CSA sends confidential information to wrong address again

December 15, 2010

The Child Support Agency has inadvertently sent personal details for a number of its cases to the wrong households, posing a potential breach of confidentiality.

CSA mistakes have occurred at several UK addresses, whereby residents have received letters concerning maintenance payments containing personal information such as National Insurance numbers, full names, dates of births and even tax details.

For instance, in a letter to the Daily Mail, one homeowner from Rochester in Kent claimed to have been sent in excess of 100 letters from both the Department of Work and Pensions and the Child Support Agency for various people. Although they returned the majority of this post immediately, occasionally the recipient opened the envelopes to find extensive personal details that were intended to be sent to pension provider Friends Provident.

Upon receiving this letter, the Daily Mail contacted the Child Support Agency and the Department of Work and Pensions, neither of which replied. Despite it being CSA mistakes that led to the letters being issued, the letters were eventually taken back by HM Revenue and Customs in order to address the problem.

After issuing an apology, the HMRC confirmed it had launched a joint investigation into the reason for the wrongly directed mail, in consultation with both departments concerned. It also claimed that it plans to address why neither the Department of Work and Pensions nor the Child Support Agency looked into the error once it had been raised by the recipient.

“We take our customers’ data security extremely seriously and always seek to promptly correct errors,” said a spokesperson.

Comments

22 Responses to “CSA sends confidential information to wrong address again”

  1. John on December 15th, 2010 12:20 pm

    Sums them up! Arrogant, incompetent and unaccountable!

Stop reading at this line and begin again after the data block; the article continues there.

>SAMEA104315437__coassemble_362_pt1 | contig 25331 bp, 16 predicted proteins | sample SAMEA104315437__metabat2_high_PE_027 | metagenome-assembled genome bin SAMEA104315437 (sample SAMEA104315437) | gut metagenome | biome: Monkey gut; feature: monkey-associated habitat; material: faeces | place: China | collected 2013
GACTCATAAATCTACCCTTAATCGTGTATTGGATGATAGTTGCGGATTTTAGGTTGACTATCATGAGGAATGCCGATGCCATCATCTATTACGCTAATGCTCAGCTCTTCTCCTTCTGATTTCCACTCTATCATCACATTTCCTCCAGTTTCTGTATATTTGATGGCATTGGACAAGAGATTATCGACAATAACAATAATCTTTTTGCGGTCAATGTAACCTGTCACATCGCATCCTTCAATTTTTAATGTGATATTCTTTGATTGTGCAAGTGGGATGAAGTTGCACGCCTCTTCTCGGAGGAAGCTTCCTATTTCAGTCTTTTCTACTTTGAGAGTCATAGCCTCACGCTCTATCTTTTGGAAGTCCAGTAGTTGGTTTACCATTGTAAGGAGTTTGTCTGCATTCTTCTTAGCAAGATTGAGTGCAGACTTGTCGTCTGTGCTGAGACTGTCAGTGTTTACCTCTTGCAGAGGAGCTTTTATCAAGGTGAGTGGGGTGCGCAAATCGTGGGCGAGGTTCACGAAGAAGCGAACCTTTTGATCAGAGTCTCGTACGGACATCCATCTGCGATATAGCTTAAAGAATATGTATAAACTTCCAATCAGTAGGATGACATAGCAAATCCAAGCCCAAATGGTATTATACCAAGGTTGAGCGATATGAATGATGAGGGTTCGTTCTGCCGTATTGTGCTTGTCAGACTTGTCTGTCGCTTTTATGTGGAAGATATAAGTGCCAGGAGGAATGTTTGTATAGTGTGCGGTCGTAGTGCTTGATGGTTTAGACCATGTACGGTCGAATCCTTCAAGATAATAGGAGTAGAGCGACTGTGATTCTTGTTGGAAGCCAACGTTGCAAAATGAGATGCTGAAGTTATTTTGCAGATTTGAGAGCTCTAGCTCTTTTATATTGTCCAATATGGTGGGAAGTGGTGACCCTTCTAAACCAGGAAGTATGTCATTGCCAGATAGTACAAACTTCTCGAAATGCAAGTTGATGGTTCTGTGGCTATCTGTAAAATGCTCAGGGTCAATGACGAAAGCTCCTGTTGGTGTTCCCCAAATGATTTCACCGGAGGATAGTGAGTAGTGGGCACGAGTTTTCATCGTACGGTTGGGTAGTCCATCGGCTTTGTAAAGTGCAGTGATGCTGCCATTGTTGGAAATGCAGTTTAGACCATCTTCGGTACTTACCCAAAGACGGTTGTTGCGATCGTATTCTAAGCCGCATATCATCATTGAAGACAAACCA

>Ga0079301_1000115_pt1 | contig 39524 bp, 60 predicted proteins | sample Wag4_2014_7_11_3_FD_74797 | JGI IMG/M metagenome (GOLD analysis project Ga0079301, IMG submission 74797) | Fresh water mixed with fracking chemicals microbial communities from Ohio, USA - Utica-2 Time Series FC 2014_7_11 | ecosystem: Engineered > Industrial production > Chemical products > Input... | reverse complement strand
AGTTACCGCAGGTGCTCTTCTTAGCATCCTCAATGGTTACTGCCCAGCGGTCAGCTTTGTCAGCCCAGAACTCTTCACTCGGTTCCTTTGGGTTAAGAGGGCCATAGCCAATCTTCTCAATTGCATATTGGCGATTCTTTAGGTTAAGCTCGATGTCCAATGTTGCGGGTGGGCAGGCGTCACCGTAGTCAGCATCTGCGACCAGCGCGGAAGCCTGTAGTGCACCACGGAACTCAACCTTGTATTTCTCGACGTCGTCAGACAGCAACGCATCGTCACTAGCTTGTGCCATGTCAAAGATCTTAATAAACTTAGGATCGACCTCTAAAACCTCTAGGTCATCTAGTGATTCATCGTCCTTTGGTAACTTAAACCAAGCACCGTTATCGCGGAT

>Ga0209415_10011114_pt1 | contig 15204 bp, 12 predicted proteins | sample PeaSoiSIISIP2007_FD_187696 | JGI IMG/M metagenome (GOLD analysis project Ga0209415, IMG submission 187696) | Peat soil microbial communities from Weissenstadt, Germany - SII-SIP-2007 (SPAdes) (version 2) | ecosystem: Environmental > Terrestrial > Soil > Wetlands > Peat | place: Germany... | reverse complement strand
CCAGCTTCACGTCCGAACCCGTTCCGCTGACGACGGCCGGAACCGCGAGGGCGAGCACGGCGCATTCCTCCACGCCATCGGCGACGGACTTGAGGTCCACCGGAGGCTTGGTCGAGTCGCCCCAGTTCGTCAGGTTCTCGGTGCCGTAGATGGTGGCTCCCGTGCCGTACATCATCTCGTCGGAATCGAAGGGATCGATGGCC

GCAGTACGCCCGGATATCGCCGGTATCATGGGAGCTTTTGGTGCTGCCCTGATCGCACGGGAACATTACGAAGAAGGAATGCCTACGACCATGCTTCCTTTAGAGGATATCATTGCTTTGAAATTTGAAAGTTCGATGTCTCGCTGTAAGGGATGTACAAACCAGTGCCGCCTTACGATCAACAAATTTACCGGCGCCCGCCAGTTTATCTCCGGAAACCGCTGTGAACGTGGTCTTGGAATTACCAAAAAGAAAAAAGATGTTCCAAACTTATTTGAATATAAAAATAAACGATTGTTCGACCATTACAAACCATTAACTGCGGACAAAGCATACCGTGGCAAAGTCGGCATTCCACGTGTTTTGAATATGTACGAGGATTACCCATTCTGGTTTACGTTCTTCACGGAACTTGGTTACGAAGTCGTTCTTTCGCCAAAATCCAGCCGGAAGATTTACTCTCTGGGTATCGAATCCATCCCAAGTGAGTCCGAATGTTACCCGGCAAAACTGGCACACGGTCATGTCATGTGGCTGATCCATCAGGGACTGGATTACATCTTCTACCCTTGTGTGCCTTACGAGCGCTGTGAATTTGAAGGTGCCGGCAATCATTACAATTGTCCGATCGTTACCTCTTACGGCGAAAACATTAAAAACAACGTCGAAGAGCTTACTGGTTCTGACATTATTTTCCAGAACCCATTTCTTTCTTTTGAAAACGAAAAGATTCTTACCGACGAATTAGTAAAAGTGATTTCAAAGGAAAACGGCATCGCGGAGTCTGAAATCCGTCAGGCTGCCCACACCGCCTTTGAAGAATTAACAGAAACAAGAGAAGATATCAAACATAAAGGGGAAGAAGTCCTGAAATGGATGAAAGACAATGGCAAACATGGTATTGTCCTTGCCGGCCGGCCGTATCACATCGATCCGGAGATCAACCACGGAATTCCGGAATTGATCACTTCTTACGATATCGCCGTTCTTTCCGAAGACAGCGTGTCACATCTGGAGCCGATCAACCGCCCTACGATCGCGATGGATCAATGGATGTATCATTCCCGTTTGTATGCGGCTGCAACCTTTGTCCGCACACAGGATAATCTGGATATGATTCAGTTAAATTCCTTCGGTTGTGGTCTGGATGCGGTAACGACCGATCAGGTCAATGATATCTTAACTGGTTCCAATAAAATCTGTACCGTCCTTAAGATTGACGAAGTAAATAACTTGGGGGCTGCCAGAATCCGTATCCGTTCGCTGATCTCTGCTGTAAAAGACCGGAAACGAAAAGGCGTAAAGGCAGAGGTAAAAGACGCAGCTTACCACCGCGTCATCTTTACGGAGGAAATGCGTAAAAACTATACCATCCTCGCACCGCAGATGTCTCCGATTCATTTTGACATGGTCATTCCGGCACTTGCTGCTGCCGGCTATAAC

Shut them down!

  2. graeme on December 15th, 2010 2:01 pm

    My thoughts exactly John. Well said.

  3. Richard Murray on December 15th, 2010 2:47 pm

    Data security seriously,,, That's Bollocks they sent me copies of wage slips from a carpet company in Dundee 300 miles away , they said sorry for the error but they are refusing to remove the amount of money on the slips from my liability ?? Incompetent Prats !!!

  4. Steve Gibbons on December 15th, 2010 3:28 pm

    Oh dear. Face to face meeting with CSA in Northampton today. Alleged debts to CSA for period 1993 – 1999. Can they pursue me for debts from that long ago, even when I paid everything for 1999-2009 OK and they never even mentioned an historic debt until this March. Threatening DoE etc, very stressful!!

  5. Peter Anderson on December 15th, 2010 3:59 pm

    Steve, No they can't! Not unless they can persuade you to pay, using threats, or by getting a Deduction of Earnings Order.You have to take it to Court then they are limited by the six year rule although they will try to go back to July 2000, six years before they changed the law. So if you paid in full from 1999 to date then there is nothing they can do except threaten you. I would not bother going to the meeting. I would write to them stating that there are no arrears and that you are fully up to date with payments. Is your case now closed as you finished paying in 2009? They are out chasing anything and everyone at the moment. PM me Steve.